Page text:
On the necessity of the Green Party addressing adultism  

On the necessity of the Green Party addressing adultism  

Commentary by George Reiter, Green Party of Texas

By adultism I mean treating children and young people with less than full respect for their humanity. That this is a problem in our culture should be clear enough from the fact that children are the only humans in the society who can be hit with impunity, and indeed, adults are encouraged to do so as a way of seeing to it that they “learn right from wrong,” learn to respect their elders, and cease their “bad behavior.” The practice is so prevalent and accepted in our culture that nearly 90 percent of people surveyed will tell you that a little spanking is necessary every now and then to maintain discipline, even though there is ample evidence that corporal punishment, even in its lightest form of an occasional spanking, is harmful to children and produces no positive effect on behavior.

It is necessary to take on adultism in the culture, not only because of the harm being done in an ongoing way to children, but also because the dysfunctional aspects of our politics that arise from the mistreatment of children make progressive politics nearly impossible. The tendencies to see things in terms of good and bad, others as enemies, and to punish those we hold to be ‘bad’, are regarded as unobjectionable and righteous when applied to children. These attitudes have become internalized in adults for whom growing up being punished for being ‘bad’ was a way of life.

I would suggest that progressive politics needs to be based on the assumption that love is the ground of being of all human beings, that there are no intrinsically evil people, and that the differences between us that lead to conflict are there as the result of growing up in an oppressive culture. That culture is internalized through misinformation and mistreatment at an early age. The mistreatment has systemic aspects that serve to reinforce racism, sexism and deference to the upper classes, the latter through the destruction of our inherent sense of self-worth, to be replaced by an endless striving to be ‘good’ enough. If we are to end these “ism’s” in the culture, we will have to stand against adultism, the means by which they are installed in us as children. If we intervene now, the children being born today will be far more able to create a world out of their love for it, rather than their fear of others and authority. In the short term, let us stand for making corporal punishment of children illegal, (as it is in 51 other countries). Beyond that, we need to stand, and be seen standing, for the welfare and full humanity of children, in every issue with which we are involved.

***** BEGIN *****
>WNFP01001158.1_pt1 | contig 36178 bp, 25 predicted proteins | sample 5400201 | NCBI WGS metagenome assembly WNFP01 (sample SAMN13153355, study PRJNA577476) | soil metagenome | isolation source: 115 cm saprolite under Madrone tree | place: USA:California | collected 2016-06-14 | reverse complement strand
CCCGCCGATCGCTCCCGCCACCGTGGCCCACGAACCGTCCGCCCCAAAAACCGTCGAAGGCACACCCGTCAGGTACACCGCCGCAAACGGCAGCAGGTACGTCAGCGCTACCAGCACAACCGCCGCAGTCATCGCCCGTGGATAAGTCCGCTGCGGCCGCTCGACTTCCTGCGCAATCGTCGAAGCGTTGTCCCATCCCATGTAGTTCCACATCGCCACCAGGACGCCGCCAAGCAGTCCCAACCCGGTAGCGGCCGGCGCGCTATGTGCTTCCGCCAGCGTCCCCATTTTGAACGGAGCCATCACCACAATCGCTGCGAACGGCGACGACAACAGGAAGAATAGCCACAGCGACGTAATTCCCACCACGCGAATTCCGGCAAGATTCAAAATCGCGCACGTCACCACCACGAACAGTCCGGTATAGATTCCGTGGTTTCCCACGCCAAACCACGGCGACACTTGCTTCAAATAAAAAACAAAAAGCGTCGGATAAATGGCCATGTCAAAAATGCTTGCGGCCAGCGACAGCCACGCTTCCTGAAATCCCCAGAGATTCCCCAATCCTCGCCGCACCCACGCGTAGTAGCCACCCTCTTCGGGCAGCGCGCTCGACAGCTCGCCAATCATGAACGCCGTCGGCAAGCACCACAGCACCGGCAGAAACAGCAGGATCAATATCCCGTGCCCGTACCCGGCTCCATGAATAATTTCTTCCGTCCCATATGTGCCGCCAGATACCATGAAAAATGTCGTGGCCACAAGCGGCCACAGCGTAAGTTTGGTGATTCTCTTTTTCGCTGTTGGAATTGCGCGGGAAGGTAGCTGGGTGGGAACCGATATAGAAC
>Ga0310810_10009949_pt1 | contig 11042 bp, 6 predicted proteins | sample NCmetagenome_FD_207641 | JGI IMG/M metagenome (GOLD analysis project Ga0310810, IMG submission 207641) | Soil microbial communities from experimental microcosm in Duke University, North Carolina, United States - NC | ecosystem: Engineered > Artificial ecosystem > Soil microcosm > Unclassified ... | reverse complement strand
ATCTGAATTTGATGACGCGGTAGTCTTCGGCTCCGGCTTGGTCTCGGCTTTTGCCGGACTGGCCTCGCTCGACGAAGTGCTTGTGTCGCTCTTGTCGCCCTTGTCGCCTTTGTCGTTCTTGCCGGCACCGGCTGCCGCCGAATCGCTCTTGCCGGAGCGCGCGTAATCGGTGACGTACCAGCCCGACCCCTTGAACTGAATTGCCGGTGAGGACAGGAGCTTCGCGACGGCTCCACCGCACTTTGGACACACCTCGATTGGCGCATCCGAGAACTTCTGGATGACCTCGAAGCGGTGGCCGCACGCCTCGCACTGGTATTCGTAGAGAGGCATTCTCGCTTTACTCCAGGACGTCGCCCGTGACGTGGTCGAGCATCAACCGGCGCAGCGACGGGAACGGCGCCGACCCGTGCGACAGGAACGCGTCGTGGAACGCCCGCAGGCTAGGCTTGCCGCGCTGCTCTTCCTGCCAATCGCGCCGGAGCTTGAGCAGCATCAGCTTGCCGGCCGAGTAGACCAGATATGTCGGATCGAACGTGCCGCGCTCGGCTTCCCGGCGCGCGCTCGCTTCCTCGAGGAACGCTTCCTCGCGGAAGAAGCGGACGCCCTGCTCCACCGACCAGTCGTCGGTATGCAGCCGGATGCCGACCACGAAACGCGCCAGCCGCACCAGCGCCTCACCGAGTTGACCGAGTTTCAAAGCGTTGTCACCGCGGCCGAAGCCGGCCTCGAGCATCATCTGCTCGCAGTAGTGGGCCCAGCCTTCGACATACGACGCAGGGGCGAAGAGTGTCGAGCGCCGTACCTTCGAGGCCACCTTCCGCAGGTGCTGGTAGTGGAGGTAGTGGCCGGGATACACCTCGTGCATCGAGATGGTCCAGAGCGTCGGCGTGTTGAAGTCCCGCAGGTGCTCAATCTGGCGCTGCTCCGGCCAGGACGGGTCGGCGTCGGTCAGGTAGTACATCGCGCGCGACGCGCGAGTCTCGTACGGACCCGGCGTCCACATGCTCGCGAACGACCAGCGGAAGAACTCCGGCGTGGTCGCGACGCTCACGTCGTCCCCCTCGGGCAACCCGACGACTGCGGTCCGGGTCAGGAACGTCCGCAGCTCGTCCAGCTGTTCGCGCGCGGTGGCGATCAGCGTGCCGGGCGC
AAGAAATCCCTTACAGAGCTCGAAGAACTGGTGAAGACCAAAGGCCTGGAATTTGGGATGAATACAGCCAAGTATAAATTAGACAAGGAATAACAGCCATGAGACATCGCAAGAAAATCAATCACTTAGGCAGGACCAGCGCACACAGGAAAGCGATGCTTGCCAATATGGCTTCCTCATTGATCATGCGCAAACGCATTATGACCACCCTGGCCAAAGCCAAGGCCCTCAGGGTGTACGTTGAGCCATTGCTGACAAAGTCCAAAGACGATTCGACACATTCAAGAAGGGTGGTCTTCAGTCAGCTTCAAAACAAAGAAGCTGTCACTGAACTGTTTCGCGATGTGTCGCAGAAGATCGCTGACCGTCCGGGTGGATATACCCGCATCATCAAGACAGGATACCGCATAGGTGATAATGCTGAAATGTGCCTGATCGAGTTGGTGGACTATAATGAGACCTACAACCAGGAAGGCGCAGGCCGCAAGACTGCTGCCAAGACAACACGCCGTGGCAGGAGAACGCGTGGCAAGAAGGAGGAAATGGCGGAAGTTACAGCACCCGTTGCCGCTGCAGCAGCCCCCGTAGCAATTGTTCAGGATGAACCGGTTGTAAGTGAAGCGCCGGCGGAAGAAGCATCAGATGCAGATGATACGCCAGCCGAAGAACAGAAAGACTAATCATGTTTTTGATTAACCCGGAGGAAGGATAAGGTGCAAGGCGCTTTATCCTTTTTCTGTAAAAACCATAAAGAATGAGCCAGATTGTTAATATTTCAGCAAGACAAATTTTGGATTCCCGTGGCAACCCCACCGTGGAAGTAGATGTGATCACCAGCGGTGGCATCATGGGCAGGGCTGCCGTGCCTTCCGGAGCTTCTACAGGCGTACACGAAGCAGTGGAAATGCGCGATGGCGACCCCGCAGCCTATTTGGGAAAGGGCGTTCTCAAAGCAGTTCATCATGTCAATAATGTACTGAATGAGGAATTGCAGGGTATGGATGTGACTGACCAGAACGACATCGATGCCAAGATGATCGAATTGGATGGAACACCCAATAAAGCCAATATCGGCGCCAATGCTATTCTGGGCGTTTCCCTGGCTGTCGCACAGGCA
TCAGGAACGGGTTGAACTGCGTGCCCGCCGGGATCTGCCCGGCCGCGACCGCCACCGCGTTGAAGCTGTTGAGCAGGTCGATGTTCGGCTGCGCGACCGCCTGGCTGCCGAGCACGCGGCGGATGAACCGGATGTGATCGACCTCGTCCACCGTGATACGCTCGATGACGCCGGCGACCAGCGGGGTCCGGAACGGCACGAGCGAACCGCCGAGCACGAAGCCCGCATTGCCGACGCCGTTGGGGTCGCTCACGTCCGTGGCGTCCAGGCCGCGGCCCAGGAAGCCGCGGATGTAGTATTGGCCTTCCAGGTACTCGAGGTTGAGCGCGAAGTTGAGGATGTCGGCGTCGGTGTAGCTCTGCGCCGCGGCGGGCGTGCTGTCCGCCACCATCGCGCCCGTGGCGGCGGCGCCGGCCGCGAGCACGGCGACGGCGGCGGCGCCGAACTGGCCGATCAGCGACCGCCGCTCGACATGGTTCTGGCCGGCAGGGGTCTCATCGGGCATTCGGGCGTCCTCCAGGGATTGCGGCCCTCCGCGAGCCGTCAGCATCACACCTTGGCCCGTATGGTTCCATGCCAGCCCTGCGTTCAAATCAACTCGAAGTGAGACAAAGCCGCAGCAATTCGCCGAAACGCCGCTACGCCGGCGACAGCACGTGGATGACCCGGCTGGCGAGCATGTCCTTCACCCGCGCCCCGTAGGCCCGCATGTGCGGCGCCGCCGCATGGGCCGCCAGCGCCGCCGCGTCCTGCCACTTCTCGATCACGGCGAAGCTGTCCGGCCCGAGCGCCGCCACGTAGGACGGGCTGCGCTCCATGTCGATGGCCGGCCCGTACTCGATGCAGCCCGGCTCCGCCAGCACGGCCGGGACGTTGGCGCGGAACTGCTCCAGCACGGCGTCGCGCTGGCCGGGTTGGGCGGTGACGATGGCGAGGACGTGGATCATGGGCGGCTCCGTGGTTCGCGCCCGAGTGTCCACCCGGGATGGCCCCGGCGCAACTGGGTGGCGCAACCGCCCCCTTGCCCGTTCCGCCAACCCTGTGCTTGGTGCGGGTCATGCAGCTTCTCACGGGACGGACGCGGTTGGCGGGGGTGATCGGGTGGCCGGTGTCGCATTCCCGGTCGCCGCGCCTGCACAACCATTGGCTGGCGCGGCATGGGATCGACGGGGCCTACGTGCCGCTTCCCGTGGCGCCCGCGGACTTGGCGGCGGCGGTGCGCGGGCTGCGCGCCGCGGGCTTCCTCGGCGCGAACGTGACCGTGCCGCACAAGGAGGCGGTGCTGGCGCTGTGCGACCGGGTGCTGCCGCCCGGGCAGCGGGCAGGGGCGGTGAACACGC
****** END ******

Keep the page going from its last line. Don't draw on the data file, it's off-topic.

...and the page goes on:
If we intervene now, the children being born today will be far more able to create a world out of their love for it, rather than their fear of others and authority.

There is also work we need to do on ourselves. We do not usually see the extent to which we have internalized attitudes about ourselves and the world as a consequence of the hurtful treatment we had to accept (from mostly well-intentioned adults) as children. These attitudes and patterns of behavior, limit our ability to think and cooperate with others. We hold on to our anger, resentment, sadness, embarrassment and fear from times when we felt powerless in relation to the adults around us. These past experiences lie in wait. The emotions and the coping mechanisms we put in place when we were children take over when something in the present triggers a hurtful experience of the past. When triggered, we fight with each other over perceived slights that aren’t intended, see people as antagonists to be dominated by better arguments, by outvoting them, by outmaneuvering them, rather than reaching for them to see what they are needing from us and their world.

We were not always that way. As children, before we got too hurt, we were willing to love and be loved by anyone we met. This is our inherent nature, covered over by the pain inflicted by a culture that didn’t know who we were. We need to take responsibility for our past hurts, not act on the feelings they evoke when triggered, and let the feelings surface to be released when it seems safe enough to do so. Healing is possible, and we need to find a path that works for us as we work to heal the society.

Here is something that works for me, reminding me of who we are. If you are up for it, try making warm eye contact with young children you meet. You will find they are mostly delighted to make contact with you, and I am guessing you will be delighted with them as well.

George Reiter is co-chair Harris County Green Party in Houston, Texas.

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